Relay for Life by Mrs. VatsaPosted on: 07/09/2018
My youngest son, Anand, was diagnosed with leukaemia when he was only 2 years old, still in nappies and barely talking. He is now a boundless 5 year old, having completed 3.5 years of treatment. This long journey has taken place while we’ve been a part of the St. Helen’s College community, as Anand’s older brother Vandan had just started in Reception when we received the diagnosis.
When Mrs Drummond asked me if we’d like to write about Anand’s treatment journey, I wasn’t sure what from this long story I should write about. During the candle lighting ceremony at the Cancer Research Relay for Life event that the school participated in last weekend, one of the speakers talked at length about hope. I reflected on this and realised that hope wasn’t the thing that resonated most in Anand’s story - it was more resilience, and the positive attitude of a young child who doesn’t really understand negativity. It’s not resilience born of grit or bloody mindedness, more an acceptance of what is, and letting go of what happens.
I know the children learn Mindfulness at school, which is in part about “being present” - children have an innate ability to live in the here and now. Whatever Anand went through, he would let it go. He never let one moment of pain or discomfort ruin the next. If he was 'nil by mouth', it was forgotten the second he could tuck into his cheese sandwich; if he’d had an unpleasant procedure it was forgotten as soon as a sticker was offered, and the adults involved were forgiven immediately. Self-pity very rarely featured. I don’t recall Anand ever expressing regret or anger for what he had to go through or allowing it to ruin what could be. He spent most of his time playing and making mischief like any other little boy, and no one would guess he was any different.
Our neighbour has an elderly sister who is sadly enduring cancer treatment and not coping with it very well. This neighbour came to me for motivation for her sister, knowing how well Anand had coped. I think so much of it came down to his acceptance. Anand didn’t know any better, so just accepted it all. My neighbour’s sister can’t change that she has cancer and can’t really change the treatment she has to endure. To learn anything from Anand, it would be that she can change the mindset with which she bears it. She can dwell on the pain and injustice or she can seek joy and distraction elsewhere - as a child, Anand instinctively chose the latter. We are our children’s teachers, but this highlights to me how much we can learn from our children. They are naturally spirited, full of joy, curiousity, play and adventure. Why sit and mope when there are adventures to be had?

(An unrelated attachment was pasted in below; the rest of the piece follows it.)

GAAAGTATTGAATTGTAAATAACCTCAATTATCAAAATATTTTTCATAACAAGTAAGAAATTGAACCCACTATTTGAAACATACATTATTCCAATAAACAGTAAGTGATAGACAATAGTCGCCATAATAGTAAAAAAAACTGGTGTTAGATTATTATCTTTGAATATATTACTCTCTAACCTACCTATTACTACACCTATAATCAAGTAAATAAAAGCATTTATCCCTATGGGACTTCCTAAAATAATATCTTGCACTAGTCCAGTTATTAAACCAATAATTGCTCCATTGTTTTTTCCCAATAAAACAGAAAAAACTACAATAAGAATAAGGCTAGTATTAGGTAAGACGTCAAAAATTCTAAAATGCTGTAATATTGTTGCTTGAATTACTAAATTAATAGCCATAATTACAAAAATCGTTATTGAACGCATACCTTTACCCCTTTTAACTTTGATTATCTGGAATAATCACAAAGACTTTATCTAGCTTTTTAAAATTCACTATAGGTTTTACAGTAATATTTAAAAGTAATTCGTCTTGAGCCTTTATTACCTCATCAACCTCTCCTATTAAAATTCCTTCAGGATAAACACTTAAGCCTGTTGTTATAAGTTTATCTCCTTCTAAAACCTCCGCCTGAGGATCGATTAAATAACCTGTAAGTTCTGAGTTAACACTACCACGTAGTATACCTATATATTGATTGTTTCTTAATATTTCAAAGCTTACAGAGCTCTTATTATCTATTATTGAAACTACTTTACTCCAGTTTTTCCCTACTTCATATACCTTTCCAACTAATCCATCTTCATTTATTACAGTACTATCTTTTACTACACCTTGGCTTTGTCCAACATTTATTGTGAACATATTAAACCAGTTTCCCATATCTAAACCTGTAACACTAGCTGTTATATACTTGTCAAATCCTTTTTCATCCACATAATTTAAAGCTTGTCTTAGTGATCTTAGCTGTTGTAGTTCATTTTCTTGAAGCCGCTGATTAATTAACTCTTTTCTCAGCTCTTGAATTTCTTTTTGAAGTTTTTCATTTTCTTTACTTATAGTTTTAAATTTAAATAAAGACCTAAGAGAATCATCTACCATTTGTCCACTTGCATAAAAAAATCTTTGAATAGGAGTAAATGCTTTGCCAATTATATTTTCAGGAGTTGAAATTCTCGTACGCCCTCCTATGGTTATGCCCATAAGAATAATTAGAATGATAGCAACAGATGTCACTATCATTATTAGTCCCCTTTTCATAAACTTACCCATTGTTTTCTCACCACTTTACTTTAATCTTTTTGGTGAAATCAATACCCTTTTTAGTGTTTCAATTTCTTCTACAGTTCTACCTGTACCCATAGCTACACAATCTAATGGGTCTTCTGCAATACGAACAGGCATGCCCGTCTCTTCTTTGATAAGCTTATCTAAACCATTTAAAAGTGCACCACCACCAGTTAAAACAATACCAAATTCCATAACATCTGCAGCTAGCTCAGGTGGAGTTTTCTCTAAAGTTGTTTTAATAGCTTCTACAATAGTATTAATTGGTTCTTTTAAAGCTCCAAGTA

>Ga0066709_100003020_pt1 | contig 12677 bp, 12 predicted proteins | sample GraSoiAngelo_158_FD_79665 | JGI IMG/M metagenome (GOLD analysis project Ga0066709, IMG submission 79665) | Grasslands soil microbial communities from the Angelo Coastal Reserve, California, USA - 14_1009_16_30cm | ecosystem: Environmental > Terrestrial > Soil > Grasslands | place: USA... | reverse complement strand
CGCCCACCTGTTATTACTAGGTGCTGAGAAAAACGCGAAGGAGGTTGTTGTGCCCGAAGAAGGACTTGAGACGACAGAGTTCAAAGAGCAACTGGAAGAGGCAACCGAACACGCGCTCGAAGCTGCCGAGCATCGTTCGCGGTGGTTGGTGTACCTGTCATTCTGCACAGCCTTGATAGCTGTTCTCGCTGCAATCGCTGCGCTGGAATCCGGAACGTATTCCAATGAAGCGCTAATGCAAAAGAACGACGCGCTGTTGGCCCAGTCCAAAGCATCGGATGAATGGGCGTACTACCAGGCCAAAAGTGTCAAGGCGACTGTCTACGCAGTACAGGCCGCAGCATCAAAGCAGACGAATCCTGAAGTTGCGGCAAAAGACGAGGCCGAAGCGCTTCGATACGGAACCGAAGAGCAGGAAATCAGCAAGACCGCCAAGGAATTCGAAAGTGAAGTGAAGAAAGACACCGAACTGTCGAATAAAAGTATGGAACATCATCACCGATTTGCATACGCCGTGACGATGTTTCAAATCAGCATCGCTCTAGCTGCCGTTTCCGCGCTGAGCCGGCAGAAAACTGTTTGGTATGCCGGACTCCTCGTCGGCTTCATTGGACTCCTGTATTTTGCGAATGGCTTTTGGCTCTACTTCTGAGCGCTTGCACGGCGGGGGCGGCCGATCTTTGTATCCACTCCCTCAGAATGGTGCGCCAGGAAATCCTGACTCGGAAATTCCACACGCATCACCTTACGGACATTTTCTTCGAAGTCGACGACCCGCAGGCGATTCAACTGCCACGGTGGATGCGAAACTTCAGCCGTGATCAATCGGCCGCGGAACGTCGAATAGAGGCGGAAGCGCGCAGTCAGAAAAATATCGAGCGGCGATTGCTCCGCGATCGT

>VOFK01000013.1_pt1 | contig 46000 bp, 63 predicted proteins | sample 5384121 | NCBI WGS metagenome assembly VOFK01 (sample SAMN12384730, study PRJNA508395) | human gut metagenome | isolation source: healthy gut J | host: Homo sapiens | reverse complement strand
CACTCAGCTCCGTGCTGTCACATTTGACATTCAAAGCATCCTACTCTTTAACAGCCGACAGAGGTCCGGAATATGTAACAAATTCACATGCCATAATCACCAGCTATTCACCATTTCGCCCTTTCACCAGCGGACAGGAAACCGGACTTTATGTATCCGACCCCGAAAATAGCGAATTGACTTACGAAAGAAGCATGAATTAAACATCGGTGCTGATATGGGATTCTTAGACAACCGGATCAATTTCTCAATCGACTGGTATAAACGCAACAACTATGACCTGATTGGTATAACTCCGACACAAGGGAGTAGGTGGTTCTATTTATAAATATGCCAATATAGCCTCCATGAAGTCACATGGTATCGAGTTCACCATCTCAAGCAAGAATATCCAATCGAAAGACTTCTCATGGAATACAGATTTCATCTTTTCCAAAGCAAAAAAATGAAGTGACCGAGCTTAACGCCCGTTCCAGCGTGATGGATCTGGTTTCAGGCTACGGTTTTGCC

I can’t not mention Anand’s older brother Vandan, who had only just turned 5 when Anand got sick. Through the years of treatment, Vandan has shown similar spirit and resilience. He showed this every time he woke up to find Anand and I had disappeared in the night to the hospital, when plans were waylaid, outings missed, holidays weren’t booked, or he was on the receiving end of Anand’s steroid-induced aggressions. Anand was so often the focus of attention, but Vandan chose to help look after his little brother, and chose to put Anand before himself, rather than complain. He’s the other hero in our story!
It’s strange to think unwitting young children can inspire and motivate us grown ups, but to my initial surprise Anand seems to have. I can’t control what happens to me, but only I can control how I deal with it. I’ve always believed we play the hand we are dealt, and now Anand is my shining example of how to do this.
Unsurprisingly, Vandan was enthused to be involved in writing about Anand’s treatment for the newsletter. Vandan wanted to write about the Relay for Life event. So, over to Vandan....
On Saturday 1st September, my family and I went to the Harrow Relay for Life, organised by Cancer Research UK. When we got there, we had a little look around, and we found the St. Helen’s College stall. Working on the stall were Mr. and Mrs. McLaughlin, Mrs. Drummond, Mrs. Stark, Miss Dear and lots of others. On their stall, you could decorate lanterns to light in the evening. Soon after we got there, they gathered everybody together to start the relay. All the cancer survivors were given purple t-shirts to wear, including Anand. As the Deputy Mayor was late, they asked Anand if he would like to cut the ribbon as he was the youngest survivor there. Unfortunately, the Mayor did arrive! Luckily, he asked Anand to cut the ribbon with him, and then off we went walking…as slowly as snails! We walked around the track once, with the St. Helen's team and the St. Helen’s banner – we even got to hold it. After our lap, we got to sit on a blow up sofa in the middle of the track – Mrs. Drummond and I wore a purple wig! We then went to have a go at the activities on the stall and get some food. Luke won amazing VIRTUAL REALITY GLASSES on one of the stalls! Well done Luke! Not many of my other friends were there because their parents must have forgotten – I’m pointing at you mums and dads!
I’m sure they raised lots of money for children and adults with cancer. Mrs. Drummond said St. Helen's College raised lots of money this year. Well done to everyone at St. Helen's College!